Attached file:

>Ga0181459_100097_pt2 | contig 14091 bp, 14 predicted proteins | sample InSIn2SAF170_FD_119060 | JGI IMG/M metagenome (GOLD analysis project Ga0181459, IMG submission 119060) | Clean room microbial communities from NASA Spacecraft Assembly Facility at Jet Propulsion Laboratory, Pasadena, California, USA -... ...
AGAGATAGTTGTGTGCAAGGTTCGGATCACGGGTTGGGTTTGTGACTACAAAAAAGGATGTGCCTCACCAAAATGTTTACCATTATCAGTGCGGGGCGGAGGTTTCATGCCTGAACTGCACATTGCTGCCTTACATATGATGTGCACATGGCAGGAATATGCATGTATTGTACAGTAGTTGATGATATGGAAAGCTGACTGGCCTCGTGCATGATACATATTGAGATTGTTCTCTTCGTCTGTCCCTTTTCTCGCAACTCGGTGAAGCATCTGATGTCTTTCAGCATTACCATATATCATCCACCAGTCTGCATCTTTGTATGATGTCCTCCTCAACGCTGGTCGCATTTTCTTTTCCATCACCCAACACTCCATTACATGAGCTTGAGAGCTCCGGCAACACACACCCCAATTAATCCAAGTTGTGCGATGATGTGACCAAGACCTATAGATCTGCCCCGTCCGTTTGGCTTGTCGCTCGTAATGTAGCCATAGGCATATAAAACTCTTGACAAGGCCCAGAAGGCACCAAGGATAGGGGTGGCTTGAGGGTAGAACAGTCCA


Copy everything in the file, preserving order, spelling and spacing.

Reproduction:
>Ga0181459_100097_pt2 | contig 14091 bp, 14 predicted proteins | sample InSIn2SAF170_FD_119060 | JGI IMG/M metagenome (GOLD analysis project Ga0181459, IMG submission 119060) | Clean room microbial communities from NASA Spacecraft Assembly Facility at Jet Propulsion Laboratory, Pasadena, California, USA -... ...
AGAGATAGTTGTGTGCAAGGTTCGGATCACGGGTTGGGTTTGTGACTACAAAAAAGGATGTGCCTCACCAAAATGTTTACCATTATCAGTGCGGGGCGGAGGTTTCATGCCTGAACTGCACATTGCTGCCTTACATATGATGTGCACATGGCAGGAATATGCATGTATTGTACAGTAGTTGATGATATGGAAAGCTGACTGGCCTCGTGCATGATACATATTGAGATTGTTCTCTTCGTCTGTCCCTTTTCTCGCAACTCGGTGAAGCATCTGATGTCTTTCAGCATTACCATATATCATCCACCAGTCTGCATCTTTGTATGATGTCCTCCTCAACGCTGGTCGCATTTTCTTTTCCATCACCCAACACTCCATTACATGAGCTTGAGAGCTCCGGCAACACACACCCCAATTAATCCAAGTTGTGCGATGATGTGACCAAGACCTATAGATCTGCCCCGTCCGTTTGGCTTGTCGCTCGTAATGTAGCCATAGGCATATAAAACTCTTGACAAGGCCCAGAAGGCACCAAGGATAGGGGTGGCTTGAGGGTAGAACAGTCCA